"Only shares pay off as a long-term investment". This prejudice remains stubbornly in the minds of many investment advisors and investors. But there are alternatives that could outperform stock investments: Real estate.
A recently published working paper by the Federal Reserve Bank of San Francisco shows that the long-term performance of equities is by no means unbeatable. The paper is based on a study by five authors, including Katharina Knoll of the Deutsche Bundesbank. The economists examined which asset classes are most worthwhile for investors from a risk and return perspective. The result is surprising.
Return the same, risk lower
Investors want to invest their money with the highest possible return but the lowest possible risk. Leaving risk aside, stocks and real estate are the most promising ways to increase one's wealth over the long term. The real return on a stock portfolio averages more than 8 percent. Real estate investors achieve only marginally lower returns.
But there is one crucial difference: volatility. Share owners go through various phases in which their securities can fluctuate, sometimes very strongly. Even a well-diversified portfolio shows strong volatility - depending also on economic and geopolitical circumstances. Residential real estate, on the other hand, fluctuates much less in value than stocks, as the economists found in their study.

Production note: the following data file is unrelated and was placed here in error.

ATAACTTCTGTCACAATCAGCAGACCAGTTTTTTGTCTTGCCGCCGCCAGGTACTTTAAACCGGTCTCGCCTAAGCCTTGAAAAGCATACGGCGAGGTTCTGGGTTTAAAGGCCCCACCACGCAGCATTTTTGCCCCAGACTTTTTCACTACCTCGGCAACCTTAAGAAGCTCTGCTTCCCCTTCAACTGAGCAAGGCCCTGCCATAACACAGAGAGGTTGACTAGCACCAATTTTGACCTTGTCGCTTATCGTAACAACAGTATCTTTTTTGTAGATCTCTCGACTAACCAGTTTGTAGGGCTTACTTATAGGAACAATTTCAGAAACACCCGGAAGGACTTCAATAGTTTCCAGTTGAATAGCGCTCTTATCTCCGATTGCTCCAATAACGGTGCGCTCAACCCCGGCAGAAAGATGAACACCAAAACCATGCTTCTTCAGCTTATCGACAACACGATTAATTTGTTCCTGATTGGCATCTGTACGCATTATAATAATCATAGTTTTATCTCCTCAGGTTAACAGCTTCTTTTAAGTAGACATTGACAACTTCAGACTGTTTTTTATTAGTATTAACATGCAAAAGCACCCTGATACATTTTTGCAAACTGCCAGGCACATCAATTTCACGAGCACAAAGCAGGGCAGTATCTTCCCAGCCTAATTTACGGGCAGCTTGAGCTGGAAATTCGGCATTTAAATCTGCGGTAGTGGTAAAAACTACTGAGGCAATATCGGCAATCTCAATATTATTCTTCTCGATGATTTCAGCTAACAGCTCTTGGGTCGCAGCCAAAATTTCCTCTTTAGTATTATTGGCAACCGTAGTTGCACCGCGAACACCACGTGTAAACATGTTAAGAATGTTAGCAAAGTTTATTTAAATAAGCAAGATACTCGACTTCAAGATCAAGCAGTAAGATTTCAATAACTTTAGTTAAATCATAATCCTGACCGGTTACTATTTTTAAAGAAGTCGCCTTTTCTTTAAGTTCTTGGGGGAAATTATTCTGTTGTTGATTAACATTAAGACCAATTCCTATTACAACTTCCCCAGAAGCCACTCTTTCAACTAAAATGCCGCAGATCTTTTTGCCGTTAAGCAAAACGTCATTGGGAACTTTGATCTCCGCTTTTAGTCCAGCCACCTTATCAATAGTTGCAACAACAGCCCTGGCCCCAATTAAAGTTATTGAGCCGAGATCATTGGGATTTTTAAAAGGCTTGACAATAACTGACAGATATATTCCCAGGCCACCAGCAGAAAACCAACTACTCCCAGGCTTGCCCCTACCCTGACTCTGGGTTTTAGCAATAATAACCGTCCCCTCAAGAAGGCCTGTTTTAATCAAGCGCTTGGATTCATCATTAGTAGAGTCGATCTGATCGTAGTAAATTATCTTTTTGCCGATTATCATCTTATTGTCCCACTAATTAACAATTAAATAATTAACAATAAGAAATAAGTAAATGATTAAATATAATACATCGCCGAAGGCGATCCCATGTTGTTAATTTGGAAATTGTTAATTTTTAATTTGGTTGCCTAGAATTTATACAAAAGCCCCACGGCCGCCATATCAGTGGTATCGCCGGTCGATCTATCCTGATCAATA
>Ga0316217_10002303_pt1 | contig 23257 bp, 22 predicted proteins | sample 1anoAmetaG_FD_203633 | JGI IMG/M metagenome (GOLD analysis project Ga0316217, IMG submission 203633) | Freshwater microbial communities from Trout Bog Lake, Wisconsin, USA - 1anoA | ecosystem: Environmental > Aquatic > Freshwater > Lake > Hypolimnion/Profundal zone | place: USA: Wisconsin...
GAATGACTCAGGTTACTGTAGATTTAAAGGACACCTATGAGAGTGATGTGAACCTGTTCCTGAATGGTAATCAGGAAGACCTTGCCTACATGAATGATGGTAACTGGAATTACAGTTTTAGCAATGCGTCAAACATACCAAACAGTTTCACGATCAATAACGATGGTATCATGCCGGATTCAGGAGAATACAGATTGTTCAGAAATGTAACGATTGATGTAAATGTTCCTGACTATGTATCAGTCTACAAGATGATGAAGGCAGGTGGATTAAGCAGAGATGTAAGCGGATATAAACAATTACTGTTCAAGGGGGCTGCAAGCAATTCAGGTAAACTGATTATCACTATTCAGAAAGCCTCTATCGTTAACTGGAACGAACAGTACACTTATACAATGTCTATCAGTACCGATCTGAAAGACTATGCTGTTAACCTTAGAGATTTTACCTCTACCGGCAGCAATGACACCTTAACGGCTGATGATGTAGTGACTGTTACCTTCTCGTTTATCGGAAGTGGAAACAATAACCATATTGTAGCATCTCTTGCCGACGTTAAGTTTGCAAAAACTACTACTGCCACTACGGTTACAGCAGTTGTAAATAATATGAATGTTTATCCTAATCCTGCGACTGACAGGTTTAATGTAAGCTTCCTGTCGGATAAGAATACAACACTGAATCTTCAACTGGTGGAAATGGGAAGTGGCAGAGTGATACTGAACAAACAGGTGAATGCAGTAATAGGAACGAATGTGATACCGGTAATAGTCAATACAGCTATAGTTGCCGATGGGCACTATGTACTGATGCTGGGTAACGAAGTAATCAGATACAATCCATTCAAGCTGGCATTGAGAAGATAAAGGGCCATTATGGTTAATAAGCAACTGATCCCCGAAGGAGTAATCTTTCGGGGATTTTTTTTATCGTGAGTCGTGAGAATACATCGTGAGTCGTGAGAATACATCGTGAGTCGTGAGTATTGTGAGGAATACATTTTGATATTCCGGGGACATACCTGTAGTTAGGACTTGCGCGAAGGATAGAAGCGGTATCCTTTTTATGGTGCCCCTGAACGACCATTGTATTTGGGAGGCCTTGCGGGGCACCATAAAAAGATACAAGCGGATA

Real estate investments are thus capable of solving the dilemma faced by many investors who have to choose between return and risk. One of the authors of the study, Moritz Schularick, who is an economics professor at the University of Bonn, is convinced: residential real estate is a very lucrative Investment and relatively safe. In fact, Schularick considers residential real estate "the best investment you could make in the past 140 years from a risk-return perspective."
The expert explains why real estate is a relatively safe asset class in the event of strong price development with the special features of the real estate market. Compared with the stock market, it is less liquid. Even during a recession, rental income remains largely stable, while companies certainly have room for maneuver in dividend payments and also use this in economically more difficult times, and in the worst case scenario the distribution can even be cancelled. In addition to the relatively high resistance to crisis, real estate has another advantage, according to Schularick: "There are a number of government incentives to acquire real estate," explains the expert. In addition to state subsidies for one's own residential property, there are a number of other state allowances or tax advantages for property owners.